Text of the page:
In the medical device industry, efficiently meeting requirements of the Food and Drug Administration is a key to business success, and Product Lifecycle Management (PLM) technology supports FDA compliance integrity by providing comprehensive content to support management decisions across the organization and the individual functional groups. PLM achieves this by uniting the information with the process and resources--people and technology--that enable medical device companies to effectively and economically ensure compliance. The following white paper from Agile Software Corporation explains how.
The FDA method for evaluating compliance is the Quality System Inspection Techniques (QSIT). As part of QSIT, the FDA targets six major quality systems that medical device companies must have in place and requires that management demonstrate knowledge on the interrelationships of activities across each of these systems.
QSIT determines compliance by auditing these subsystems and related records. The FDA has become very regimented in looking at these processes and making sure that companies have not only proper procedures to support all these subsystems, but also clear management visibility of any discrete event that happens in any one of these subsystems, and an understanding of exactly how the discrete event impacts the entire organization from a risk-management perspective.
The number of observations from FDA audits continues to increase every year with a significant impact on company performance, so meeting the expectations of the FDA should be a primary concern of any medical device company. Many of the world's top medical device companies have deployed PLM as an indispensable enterprise solution for building an automated compliance process that will meet all the FDA's stringent requirements.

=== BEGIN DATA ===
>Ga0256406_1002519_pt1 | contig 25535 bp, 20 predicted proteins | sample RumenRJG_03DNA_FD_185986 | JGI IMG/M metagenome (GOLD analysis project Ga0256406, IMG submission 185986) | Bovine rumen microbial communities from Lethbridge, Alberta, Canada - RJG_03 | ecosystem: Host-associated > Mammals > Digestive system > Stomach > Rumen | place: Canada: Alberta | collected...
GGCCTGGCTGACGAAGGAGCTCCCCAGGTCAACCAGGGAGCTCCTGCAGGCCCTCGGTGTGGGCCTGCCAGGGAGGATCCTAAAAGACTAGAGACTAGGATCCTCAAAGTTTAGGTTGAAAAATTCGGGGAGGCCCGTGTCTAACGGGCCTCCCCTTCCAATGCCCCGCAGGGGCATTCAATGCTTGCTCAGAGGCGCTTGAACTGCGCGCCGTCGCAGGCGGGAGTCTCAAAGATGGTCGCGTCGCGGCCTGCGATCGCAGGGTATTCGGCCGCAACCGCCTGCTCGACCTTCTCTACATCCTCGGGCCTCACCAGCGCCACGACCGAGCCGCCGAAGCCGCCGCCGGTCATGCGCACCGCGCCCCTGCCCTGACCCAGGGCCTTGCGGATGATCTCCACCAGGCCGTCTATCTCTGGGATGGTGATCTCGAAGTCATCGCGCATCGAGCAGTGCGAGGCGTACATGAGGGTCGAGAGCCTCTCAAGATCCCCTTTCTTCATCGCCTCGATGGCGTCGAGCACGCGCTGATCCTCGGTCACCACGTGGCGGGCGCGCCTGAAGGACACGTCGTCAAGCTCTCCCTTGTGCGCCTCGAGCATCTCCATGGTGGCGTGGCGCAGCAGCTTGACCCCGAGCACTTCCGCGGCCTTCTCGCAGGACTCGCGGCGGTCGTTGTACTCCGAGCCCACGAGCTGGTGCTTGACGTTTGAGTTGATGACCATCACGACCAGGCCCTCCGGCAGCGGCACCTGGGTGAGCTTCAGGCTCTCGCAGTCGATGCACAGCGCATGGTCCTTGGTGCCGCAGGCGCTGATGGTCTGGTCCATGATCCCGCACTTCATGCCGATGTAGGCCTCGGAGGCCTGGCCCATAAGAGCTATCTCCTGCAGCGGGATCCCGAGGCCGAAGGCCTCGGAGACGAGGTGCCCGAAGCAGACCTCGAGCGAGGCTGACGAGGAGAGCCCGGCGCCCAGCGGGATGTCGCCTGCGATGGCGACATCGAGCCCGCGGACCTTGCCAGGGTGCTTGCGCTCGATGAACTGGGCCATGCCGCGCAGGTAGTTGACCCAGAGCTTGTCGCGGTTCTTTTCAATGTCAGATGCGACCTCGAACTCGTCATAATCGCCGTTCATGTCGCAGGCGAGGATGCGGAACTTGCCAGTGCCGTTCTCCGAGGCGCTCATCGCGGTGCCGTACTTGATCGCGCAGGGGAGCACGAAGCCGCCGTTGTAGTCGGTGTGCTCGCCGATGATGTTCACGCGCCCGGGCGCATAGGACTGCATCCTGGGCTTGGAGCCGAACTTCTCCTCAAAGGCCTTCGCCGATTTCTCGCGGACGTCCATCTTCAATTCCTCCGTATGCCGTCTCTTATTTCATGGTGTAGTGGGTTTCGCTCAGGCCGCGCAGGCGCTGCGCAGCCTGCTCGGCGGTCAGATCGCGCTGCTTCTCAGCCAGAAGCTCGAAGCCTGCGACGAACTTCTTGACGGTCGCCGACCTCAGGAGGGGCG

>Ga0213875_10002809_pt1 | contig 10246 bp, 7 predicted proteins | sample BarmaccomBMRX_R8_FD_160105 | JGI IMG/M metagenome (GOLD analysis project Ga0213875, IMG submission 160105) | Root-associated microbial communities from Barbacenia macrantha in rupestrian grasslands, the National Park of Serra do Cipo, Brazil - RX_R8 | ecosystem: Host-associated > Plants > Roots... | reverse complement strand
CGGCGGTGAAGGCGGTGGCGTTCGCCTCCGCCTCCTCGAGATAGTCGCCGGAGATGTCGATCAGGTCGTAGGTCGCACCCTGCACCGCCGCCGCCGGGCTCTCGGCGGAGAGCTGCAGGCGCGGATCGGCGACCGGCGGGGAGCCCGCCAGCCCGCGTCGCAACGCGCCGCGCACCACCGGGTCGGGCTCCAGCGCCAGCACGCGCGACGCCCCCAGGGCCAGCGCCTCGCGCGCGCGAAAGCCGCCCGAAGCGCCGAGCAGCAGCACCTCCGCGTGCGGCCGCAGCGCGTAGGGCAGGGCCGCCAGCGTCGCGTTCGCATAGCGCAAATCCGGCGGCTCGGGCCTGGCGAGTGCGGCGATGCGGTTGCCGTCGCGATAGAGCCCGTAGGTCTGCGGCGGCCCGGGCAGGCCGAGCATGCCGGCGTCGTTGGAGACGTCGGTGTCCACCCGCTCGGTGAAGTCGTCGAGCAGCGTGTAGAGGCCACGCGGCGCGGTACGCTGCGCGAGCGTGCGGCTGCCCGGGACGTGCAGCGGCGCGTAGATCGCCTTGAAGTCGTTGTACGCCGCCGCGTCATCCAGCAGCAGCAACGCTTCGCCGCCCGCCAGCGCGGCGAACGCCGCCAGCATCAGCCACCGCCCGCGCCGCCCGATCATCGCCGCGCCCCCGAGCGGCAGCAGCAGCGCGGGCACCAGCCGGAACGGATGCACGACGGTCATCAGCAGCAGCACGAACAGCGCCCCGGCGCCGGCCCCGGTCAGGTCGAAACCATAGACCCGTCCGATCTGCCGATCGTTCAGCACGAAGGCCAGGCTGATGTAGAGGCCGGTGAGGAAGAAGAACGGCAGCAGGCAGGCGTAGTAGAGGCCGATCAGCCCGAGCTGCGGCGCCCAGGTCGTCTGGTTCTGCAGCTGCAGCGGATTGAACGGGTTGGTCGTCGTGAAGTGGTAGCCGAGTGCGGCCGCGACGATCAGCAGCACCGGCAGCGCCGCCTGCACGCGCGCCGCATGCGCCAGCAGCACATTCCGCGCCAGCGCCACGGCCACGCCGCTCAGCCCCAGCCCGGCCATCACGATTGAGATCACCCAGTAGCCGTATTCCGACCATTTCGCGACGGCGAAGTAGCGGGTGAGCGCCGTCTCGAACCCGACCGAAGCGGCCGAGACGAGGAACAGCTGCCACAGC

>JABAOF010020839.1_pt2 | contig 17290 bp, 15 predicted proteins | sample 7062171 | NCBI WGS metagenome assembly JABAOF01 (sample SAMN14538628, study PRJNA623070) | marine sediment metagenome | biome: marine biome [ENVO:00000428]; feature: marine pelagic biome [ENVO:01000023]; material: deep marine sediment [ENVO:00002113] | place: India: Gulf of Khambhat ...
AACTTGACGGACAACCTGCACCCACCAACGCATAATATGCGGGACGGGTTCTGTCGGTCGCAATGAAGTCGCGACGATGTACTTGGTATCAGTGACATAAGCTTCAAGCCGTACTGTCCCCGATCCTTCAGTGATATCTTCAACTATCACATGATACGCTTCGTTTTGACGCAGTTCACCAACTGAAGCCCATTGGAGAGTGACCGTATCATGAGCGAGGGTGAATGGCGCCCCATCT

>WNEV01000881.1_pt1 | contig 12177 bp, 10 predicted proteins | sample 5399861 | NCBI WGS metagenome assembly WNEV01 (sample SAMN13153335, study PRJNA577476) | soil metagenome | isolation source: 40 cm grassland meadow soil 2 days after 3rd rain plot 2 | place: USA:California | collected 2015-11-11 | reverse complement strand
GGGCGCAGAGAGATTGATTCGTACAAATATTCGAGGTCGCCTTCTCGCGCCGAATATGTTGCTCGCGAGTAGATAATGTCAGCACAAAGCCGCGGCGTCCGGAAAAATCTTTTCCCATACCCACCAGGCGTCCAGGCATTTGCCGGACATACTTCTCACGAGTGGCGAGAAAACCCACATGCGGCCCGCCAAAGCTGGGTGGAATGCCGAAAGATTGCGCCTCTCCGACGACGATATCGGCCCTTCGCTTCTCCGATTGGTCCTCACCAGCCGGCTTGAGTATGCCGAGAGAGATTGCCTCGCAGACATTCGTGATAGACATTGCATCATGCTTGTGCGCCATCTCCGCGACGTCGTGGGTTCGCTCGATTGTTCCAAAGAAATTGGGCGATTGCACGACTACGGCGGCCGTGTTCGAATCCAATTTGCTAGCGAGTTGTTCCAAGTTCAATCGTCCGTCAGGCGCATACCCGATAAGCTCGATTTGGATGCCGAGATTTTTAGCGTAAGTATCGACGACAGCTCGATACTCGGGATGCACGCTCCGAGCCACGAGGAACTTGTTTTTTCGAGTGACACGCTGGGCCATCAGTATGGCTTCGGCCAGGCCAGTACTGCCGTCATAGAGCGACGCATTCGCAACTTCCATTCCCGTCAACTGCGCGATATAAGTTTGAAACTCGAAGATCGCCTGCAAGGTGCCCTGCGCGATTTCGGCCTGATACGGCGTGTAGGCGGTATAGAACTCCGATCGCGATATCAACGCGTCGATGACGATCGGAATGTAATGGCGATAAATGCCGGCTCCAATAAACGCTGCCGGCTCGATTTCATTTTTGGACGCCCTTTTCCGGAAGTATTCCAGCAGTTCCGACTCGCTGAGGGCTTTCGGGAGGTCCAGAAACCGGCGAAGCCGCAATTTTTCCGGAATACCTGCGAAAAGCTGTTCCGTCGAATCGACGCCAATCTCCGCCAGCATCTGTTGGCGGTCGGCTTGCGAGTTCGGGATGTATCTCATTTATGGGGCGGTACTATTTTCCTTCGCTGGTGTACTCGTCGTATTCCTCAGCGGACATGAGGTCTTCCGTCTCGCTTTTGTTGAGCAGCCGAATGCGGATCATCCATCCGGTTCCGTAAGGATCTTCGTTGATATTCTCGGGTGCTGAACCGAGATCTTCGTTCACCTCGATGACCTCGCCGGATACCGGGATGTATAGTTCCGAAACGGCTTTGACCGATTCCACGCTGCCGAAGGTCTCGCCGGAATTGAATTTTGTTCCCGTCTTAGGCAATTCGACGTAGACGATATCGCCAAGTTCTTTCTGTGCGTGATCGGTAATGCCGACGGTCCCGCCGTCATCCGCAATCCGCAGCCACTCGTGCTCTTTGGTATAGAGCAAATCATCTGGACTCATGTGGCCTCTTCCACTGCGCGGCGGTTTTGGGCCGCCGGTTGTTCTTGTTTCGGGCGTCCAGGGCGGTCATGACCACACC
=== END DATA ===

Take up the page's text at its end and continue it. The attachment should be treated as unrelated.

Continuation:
PLM provides a single repository for each of the subsystems audited by the FDA--aggregated across all groups, product lines, and manufacturing sites --providing standardization and accountability of these critical processes across the organization. In addition, PLM provides the necessary management visibility across all these systems, to assess risk management and support better decision-making.
The following outlines each of the six target subsystems, explaining how PLM addresses FDA expectations and delivers associated business benefits.
Corrective and preventive action: CAPA is the key to handling quality events and preventing future quality issues. The FDA expects to see proper handling of a quality event to determine criticality and timely resolution. Managing a quality event adequately requires understanding exactly what documents, product lines, processes, etc., are impacted by the event throughout the organization, identifying what needs to be modified to solve problems caused by the quality event, and following through on corrective action.
Design controls: The FDA requires that a company's design control process provide visibility across all projects and related design activities. Periodic management reviews must be scheduled to verify project status and confirm the requirements have been achieved with documented evidence. Companies must be able to track the origin and verification/validation of design inputs, as well as ensure that original design inputs were manifested in the actual product released to market. The FDA risk-management emphasis also requires processes in place to determine how post-release changes or corrective actions impact original design specifications and controls.
Change controls: The FDA expects all medical device companies to maintain a secure, comprehensive centralized system to manage all quality procedures, product...